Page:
What are Liquidated Damages?
Liquidated damages are an amount of money, agreed upon by the parties at the time of the contract signing, that establishes the damages that can be recovered in the event a party breaches the contract. The amount is supposed to be formulated to reflect the best possible estimate of actual damages that would be incurred when the parties sign the contract.
By their very nature, liquidated damages clauses seem to be punitive, which is not typically allowed in Louisiana. For that reason, they are to be construed very strictly and are limited to recovering true liquidated damages.
Louisiana and Liquidated Damages
Liquidated Damages clauses are very common in Louisiana performance contracts, but oftentimes, they seem insignificant and are easily skimmed over. Despite their seemingly innocuous nature, they can cause big problems for your business.
Louisiana law states that true liquidated damages represent an amount, arrived in a good faith effort by the parties at the time of contracting, to reasonably estimate the monetary loss which will probably be sustained in the event of a breach. Courts hold that no matter how clearly a liquidated damages clause is written, the clauses should not be enforced or upheld if they are not for true liquidated damages.
While liquidated damage clauses come in varying forms, one of the most common functions is to protect an owner from damages due to the other party’s breach of contract (usually involving a failure to complete work on time).
Louisiana law generally holds that if you agreed to a contract’s terms, you are governed by those terms. However, as recently as 2018, Louisiana courts have held that when liquidated damages clauses do not contain definitions of any and all terms that could be interpreted in more than one way, they are too ambiguous to be enforced as a matter of public policy.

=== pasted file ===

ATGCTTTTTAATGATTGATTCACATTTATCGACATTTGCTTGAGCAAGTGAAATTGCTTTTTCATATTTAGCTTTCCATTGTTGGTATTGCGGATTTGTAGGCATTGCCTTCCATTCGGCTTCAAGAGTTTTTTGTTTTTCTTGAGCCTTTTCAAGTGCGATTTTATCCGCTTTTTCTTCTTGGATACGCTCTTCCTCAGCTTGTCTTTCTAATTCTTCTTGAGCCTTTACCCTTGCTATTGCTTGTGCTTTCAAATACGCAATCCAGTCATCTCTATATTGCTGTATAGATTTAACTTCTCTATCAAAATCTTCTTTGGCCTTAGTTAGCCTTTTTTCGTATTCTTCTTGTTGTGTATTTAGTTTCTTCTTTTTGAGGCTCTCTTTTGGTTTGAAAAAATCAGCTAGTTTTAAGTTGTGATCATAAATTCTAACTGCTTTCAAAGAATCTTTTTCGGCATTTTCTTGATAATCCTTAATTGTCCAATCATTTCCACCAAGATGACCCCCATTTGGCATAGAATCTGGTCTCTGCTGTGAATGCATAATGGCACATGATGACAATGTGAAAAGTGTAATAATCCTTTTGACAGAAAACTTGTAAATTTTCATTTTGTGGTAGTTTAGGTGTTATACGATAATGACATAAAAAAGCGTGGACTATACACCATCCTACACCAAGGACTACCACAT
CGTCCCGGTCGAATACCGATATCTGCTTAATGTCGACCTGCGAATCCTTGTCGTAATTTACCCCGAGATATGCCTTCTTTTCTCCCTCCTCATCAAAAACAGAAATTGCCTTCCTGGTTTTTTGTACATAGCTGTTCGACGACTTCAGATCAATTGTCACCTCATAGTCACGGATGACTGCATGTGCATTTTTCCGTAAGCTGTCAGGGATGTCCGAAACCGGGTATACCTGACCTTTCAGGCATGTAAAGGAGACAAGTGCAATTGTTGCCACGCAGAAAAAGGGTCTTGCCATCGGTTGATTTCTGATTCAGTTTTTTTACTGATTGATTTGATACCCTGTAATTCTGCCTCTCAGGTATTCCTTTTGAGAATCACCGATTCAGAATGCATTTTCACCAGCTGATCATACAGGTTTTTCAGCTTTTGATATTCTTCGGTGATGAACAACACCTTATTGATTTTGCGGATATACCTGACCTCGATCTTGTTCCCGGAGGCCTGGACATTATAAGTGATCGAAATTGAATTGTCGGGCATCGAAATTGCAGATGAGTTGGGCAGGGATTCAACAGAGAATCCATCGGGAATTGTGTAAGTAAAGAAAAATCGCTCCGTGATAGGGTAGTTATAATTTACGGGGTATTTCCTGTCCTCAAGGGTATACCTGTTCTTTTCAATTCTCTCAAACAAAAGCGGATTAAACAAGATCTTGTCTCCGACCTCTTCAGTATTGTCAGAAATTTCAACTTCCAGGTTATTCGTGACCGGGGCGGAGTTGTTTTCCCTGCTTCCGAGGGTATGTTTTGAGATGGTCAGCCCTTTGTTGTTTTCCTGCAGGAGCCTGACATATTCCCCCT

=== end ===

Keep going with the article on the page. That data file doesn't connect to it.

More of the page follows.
So, are Liquidated Damages Clauses Enforceable?
If a clause contains an arbitrary penalty per day that a contract is not completed, it is probably not enforceable. However, if the clause contains a formulaic breakdown of the damages that will be incurred in the event of a breach, a court could uphold the clause.
As recently as 2018, Louisiana courts have held that when liquidated damages clauses do not contain definitions of any and all terms that could be interpreted in more than one way, they are too ambiguous to be enforced as a matter of public policy. Courts have consistently held that when the penalties of a liquidated damage clause cannot be reasonably calculated to relate to actual damages suffered, the clause should not be enforced.
What About My Liquidated Damages Clause?
If your business is being accused of breach of contract and threatened with liquidated damages, call Favret, Carriere, Cronvich and speak to one of our attorneys who can analyze the contract at issue and help you through the process of denying or negotiating the claim.
Additionally, the professionals at Favret, Carriere, Cronvich would be happy to help your company draft a liquidated damages clause that could be essential to getting the best out of vendors or subcontractors and help protect your business.
Liquidated Damages clauses can be a good way to protect your business’ interests, but as with most useful tools they can cut both ways. Whether disputing liquidated damages owed or drafting a strong liquidated damages clause, the attorneys at Favret, Carriere, Cronvich are ready and willing to utilize their expertise to help your business continue to thrive.